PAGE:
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1.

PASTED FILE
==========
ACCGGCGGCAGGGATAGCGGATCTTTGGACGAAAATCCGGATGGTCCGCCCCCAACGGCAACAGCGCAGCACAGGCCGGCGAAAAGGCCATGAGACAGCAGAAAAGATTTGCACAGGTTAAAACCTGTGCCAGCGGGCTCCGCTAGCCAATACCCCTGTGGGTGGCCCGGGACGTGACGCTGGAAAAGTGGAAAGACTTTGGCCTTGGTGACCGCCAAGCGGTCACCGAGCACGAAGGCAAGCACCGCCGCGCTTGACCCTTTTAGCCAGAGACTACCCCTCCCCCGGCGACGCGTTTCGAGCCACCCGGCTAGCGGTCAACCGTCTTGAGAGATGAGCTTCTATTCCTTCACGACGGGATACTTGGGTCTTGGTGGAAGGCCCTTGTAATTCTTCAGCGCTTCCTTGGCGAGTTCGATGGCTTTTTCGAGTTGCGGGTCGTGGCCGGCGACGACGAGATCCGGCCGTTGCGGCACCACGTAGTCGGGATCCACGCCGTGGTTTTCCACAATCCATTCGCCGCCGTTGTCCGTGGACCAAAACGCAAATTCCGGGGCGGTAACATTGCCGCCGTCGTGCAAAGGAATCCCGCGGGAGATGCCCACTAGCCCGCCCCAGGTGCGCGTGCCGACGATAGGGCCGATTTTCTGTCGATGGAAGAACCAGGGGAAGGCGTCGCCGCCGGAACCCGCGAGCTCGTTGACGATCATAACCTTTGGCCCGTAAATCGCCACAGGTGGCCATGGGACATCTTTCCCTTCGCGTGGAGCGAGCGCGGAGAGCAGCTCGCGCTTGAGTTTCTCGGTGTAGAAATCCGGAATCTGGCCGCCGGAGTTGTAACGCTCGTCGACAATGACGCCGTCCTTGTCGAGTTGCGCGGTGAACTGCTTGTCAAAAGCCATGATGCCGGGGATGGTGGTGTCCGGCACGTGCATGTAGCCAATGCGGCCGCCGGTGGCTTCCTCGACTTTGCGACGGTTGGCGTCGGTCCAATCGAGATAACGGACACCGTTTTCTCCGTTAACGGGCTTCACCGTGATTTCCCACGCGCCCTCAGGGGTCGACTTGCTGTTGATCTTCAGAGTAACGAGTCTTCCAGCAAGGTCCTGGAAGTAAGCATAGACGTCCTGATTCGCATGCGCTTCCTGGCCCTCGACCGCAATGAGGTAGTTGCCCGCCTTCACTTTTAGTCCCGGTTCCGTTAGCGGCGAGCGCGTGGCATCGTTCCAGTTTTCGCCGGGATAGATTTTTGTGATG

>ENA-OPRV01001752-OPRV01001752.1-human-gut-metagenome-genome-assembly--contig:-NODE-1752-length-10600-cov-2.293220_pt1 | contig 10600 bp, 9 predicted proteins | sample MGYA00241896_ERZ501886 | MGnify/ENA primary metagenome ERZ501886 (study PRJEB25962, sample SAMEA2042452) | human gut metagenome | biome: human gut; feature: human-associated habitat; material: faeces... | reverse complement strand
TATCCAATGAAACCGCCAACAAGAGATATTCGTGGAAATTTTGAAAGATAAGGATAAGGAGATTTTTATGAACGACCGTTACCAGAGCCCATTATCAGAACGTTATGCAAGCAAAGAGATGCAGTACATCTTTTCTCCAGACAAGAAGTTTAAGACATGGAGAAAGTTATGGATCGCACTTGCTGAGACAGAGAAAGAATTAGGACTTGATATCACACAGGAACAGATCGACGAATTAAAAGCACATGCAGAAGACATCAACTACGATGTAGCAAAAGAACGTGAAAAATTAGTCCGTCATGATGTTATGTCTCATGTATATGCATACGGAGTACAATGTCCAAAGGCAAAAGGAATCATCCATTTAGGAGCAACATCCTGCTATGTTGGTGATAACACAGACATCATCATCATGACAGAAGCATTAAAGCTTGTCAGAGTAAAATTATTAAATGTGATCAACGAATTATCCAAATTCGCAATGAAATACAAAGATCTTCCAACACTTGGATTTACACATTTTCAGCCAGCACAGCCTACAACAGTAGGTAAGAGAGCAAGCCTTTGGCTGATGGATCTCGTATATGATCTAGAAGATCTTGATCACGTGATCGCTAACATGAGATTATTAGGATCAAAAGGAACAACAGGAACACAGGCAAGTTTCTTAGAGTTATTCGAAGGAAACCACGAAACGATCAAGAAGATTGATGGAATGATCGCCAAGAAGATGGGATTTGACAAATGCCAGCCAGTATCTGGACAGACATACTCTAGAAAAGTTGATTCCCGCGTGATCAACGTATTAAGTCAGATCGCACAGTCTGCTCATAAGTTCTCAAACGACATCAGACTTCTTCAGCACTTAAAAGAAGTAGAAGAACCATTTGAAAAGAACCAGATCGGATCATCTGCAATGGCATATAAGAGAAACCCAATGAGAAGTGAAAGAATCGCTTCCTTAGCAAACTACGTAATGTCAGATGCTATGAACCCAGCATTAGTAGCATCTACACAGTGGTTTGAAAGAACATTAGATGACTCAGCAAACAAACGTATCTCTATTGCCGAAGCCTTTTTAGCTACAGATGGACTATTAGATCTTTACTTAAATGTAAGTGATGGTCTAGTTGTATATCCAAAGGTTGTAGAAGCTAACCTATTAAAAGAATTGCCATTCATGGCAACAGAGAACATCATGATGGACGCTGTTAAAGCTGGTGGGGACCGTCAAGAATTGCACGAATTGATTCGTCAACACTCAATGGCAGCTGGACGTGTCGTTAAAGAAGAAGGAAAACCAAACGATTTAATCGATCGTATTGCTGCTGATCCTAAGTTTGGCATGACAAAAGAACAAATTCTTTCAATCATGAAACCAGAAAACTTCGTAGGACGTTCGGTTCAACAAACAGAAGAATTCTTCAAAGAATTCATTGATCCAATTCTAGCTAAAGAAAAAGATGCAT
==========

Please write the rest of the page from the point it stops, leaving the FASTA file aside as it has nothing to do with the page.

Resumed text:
Tai Chi is a Chinese martial art. Its full name is Tai Chi Chuan, a Chinese phrase which can be translated as approximately meaning supreme ultimate fist. Tai Chi is a relatively new martial art, with its concrete origins sometime around 1820, although it likely existed for some time before that. It is what is known as a soft style of martial combat, putting an emphasis on relaxed muscle positions and the use of an opponent’s momentum, as contrasted with the hard styles, which emphasize muscles in a high-state of readiness, and meeting an opponent’s force with one’s own force. In addition to the martial aspects of Tai Chi, there is a great deal of stress placed on the concepts of meditative calm, and overall physical health. Indeed, for many people living in the modern world, Tai Chi is not thought of as a martial art, but rather as a system of movement and breathing meant to be therapeutic. In much the same way that yoga in the West has become divorced from its original intent, so too has Tai Chi become something quite different. In many ways, Tai Chi is a very Taoist tradition. It teaches such things as learning to move with the world – both in a literal, physical sense in terms of martial self-defense, and in a more abstract, meditative sense. Indeed, the core of Tai Chi could be described as simply learning to react appropriately to whatever is offered.